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Consider a page, http://example.com, which can be viewed both publicly and when a user authenticates. Now suppose you enable HTTPS for every page when a user logs into your website, but only when they are logged in. Your page, http://example.com now becomes https://example.com for all logged in users. If that logged in user likes your page and decides to link to it through a blog post or a social media website, there is a good chance that they will use the HTTPS version of the URL.

From an SEO perspective, what's your strategy for avoiding duplicate content issues between the two URLs?

What should happen if a user arrives at the HTTPS URL but has not logged in or does not have an account? Should there be a redirect to the HTTP version? If so, how would you handle it?

My instinct is that for all pages that can be viewed both publicly and while logged in, the page should first detect if the user is logged in. If logged in, it remains HTTPS or uses a 302 redirect from the HTTP version to HTTPS. If the user is not logged in and they arrive to the HTTPS version of the URL, it uses a 301 redirect to the HTTP version. However, I would welcome a more elegant or effective solution.

Edit: I was assuming that if a user is logged in, every URL should be HTTPS (or at least, that should be an option), but as I've done a little more research, perhaps that assumption was wrong. The way that I see people implementing it is that they only enable HTTPS for pages that send and receive sensitive data: login, shopping cart checkout, user profile management, etc. I'm trying to figure out which model is best.

Apparently, Google Mail gives users the option of whether or not to use HTTPS on every page through a setting in the user's profile. That's certainly an option, but I would still need to address the behavior of publicly available pages for all authentication states.

Because I'm building a content management system that will be used by other people, I need to make sure I get it right. What settings should be available to the site owner? At this point, I'm thinking granular control over each page (whether or not it's secured with SSL) and then for the whole site as well. However, giving that level of control might be a mistake if people don't understand all of the issues and could end up causing security issues. That, perhaps, is the first issue. What are appropriate levels of control and what are intelligent defaults? The second is how the pages should behave for the user. From an SEO perspective, I think that either the process I described above or using the rel="canonical" (like jmb suggested) would work, but nailing down the behavior of the page so that it is secure and seamless is essential as well.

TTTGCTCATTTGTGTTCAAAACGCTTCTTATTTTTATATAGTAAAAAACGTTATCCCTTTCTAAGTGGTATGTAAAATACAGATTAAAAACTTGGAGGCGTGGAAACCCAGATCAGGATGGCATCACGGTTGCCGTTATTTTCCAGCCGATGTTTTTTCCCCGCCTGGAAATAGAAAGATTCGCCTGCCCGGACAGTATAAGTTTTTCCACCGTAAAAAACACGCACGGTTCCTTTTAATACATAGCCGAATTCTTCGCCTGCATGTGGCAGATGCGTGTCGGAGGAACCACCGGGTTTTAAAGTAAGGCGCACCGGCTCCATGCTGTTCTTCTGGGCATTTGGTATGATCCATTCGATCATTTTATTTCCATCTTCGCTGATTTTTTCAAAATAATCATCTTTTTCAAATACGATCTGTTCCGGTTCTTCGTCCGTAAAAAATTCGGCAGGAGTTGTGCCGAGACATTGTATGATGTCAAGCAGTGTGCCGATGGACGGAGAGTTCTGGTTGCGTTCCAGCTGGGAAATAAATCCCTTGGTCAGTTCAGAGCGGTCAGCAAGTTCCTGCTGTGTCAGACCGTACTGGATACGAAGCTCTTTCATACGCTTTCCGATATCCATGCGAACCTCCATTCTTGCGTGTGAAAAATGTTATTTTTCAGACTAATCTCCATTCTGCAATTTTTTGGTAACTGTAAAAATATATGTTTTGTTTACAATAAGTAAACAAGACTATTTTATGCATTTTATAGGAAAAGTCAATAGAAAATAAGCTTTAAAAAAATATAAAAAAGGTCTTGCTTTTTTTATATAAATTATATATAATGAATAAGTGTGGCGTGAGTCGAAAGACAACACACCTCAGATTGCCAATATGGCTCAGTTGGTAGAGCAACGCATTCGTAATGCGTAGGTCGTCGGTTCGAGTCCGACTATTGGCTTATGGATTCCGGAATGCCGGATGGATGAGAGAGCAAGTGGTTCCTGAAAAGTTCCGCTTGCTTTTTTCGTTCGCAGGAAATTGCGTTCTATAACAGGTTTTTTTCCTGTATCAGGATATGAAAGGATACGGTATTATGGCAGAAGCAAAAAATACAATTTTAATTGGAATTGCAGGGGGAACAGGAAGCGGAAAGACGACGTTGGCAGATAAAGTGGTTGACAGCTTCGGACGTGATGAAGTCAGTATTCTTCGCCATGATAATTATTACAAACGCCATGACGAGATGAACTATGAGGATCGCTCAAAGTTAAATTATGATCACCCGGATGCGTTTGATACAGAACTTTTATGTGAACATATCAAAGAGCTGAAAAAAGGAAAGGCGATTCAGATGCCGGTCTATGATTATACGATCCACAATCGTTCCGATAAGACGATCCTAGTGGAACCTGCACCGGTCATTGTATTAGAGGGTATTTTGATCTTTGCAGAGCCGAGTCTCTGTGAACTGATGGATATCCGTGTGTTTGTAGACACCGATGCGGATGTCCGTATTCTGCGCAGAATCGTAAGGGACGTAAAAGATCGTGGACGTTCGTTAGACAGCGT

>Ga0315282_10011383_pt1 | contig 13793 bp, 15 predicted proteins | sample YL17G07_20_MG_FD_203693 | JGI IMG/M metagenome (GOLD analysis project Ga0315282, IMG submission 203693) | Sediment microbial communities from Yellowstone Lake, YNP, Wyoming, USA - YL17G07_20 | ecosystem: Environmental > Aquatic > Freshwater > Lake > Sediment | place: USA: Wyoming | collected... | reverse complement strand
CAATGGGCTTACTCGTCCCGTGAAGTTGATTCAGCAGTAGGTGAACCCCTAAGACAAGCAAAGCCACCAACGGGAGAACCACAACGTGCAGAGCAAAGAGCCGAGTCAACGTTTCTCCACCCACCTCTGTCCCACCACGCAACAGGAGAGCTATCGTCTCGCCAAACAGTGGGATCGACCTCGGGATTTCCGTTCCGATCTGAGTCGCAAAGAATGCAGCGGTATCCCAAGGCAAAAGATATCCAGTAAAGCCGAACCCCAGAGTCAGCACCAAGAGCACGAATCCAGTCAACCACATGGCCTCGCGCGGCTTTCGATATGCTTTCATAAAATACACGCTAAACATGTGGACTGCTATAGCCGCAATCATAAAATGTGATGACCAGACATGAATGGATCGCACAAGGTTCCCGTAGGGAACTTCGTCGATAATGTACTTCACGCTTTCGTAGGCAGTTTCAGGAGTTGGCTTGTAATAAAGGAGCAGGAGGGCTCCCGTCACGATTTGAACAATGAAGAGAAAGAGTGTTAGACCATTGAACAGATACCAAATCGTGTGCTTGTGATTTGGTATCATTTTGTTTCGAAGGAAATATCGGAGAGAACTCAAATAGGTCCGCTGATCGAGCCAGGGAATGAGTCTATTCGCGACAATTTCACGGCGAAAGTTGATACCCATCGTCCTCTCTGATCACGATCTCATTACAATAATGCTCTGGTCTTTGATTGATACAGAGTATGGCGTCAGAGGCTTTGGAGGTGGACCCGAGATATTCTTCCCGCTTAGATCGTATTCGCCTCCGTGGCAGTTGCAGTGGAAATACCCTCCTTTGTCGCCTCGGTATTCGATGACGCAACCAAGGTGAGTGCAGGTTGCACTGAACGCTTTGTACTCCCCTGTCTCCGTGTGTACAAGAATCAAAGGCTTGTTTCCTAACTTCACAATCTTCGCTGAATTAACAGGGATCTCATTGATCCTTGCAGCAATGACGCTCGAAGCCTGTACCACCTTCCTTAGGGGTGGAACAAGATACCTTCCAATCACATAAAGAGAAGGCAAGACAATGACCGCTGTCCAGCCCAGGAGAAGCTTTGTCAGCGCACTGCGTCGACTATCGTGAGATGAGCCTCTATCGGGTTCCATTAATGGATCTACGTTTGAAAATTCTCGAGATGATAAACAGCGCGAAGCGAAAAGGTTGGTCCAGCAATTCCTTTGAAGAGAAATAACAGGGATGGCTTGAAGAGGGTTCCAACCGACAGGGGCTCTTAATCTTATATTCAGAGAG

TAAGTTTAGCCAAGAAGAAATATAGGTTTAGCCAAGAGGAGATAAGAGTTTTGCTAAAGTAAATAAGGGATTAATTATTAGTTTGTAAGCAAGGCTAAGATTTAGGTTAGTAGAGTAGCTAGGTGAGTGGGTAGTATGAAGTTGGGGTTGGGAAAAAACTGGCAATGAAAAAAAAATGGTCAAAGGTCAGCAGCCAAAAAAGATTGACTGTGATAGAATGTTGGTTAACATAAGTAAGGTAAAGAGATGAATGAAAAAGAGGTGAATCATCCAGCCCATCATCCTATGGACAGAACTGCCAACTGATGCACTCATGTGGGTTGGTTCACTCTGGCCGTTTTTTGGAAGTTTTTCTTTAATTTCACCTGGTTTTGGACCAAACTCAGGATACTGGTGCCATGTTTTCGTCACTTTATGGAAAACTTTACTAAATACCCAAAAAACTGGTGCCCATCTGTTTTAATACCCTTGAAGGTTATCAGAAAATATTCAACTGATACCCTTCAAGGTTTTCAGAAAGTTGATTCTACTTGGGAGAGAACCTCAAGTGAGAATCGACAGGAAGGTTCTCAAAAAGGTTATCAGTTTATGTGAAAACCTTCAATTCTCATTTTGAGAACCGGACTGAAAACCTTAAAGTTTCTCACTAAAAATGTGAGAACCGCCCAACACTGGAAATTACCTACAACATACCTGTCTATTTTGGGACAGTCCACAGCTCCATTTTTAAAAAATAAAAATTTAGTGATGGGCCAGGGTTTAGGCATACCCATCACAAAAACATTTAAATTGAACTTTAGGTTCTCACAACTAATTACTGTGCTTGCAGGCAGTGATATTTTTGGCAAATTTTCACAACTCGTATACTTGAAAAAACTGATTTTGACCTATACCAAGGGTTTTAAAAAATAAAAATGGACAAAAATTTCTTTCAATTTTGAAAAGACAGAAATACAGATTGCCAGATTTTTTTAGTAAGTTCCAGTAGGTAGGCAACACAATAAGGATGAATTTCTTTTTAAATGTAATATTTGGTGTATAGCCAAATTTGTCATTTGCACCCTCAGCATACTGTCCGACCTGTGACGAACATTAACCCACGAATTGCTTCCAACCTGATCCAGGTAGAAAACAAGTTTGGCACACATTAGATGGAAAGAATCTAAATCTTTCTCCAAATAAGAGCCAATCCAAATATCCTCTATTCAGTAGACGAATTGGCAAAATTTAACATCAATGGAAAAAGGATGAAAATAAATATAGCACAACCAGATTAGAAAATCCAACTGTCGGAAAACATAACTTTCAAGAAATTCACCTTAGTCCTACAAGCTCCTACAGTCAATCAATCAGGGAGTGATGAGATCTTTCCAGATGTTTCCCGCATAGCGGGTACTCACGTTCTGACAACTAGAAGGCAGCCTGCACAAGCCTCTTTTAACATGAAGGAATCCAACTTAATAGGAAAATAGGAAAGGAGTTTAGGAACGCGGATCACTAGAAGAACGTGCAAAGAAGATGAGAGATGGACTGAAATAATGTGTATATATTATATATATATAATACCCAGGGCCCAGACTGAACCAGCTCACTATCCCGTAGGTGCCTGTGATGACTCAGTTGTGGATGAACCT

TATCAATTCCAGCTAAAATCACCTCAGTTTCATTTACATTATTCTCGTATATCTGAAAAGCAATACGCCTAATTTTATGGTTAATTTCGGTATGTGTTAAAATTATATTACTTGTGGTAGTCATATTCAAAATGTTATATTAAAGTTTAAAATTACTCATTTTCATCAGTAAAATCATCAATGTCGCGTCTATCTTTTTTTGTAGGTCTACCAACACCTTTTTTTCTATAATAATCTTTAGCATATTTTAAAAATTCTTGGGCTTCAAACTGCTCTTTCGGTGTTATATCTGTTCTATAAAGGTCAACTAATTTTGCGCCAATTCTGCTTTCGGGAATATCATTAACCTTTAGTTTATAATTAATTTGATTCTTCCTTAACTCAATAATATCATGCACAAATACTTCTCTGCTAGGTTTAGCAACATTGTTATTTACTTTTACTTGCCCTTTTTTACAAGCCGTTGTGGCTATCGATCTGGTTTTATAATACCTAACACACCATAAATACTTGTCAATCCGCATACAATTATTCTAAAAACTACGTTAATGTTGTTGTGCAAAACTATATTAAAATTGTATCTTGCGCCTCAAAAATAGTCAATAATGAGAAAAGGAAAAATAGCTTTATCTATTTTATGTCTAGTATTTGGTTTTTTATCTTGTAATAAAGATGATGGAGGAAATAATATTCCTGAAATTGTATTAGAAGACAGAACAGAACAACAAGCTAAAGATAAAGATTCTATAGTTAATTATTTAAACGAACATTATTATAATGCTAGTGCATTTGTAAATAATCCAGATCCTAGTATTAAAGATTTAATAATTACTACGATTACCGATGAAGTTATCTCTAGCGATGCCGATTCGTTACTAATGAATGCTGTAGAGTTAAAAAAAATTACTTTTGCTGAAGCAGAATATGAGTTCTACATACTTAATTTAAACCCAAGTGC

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up vote 6 down vote accepted

You may want to look into <link rel="canonical" />. See http://googlewebmastercentral.blogspot.com/2009/02/specify-your-canonical.html. Down in the comments someone from Google says that it can be used for http/https issues.

Caveat: I'm not sure if and to what extent <link rel="canonical" /> is supported by search engines other than Google, Yahoo and Bing. If other engines are important to your site you should check their FAQs.

From a user perspective: Redirecting a user who is logged in from http to https is insecure (if I understand correctly that you would like to create a seamless process). At the point where he arrives at the site (prior to the redirect) he would transfer his session cookie via http, making him vulnerable to session hijacking. Such a user needs to log in again from a https page.

In the case a user arrives via https and is not logged in: Depending on the circumstances (size of the site, expected traffic volume, expected number of times this will happen) you may be able to simply keep him on https. Also see http://webmasters.stackexchange.com/questions/1823/https-for-entire-site and http://stackoverflow.com/questions/174348/will-web-browsers-cache-content-over-https for discussions on running a site on https (partly in your case).

Update:

What are appropriate levels of control and what are intelligent defaults?

Appropriate levels of control:

  • Secure (https turned on, including the log in page and everything from there on)

and

  • Insecure (no https).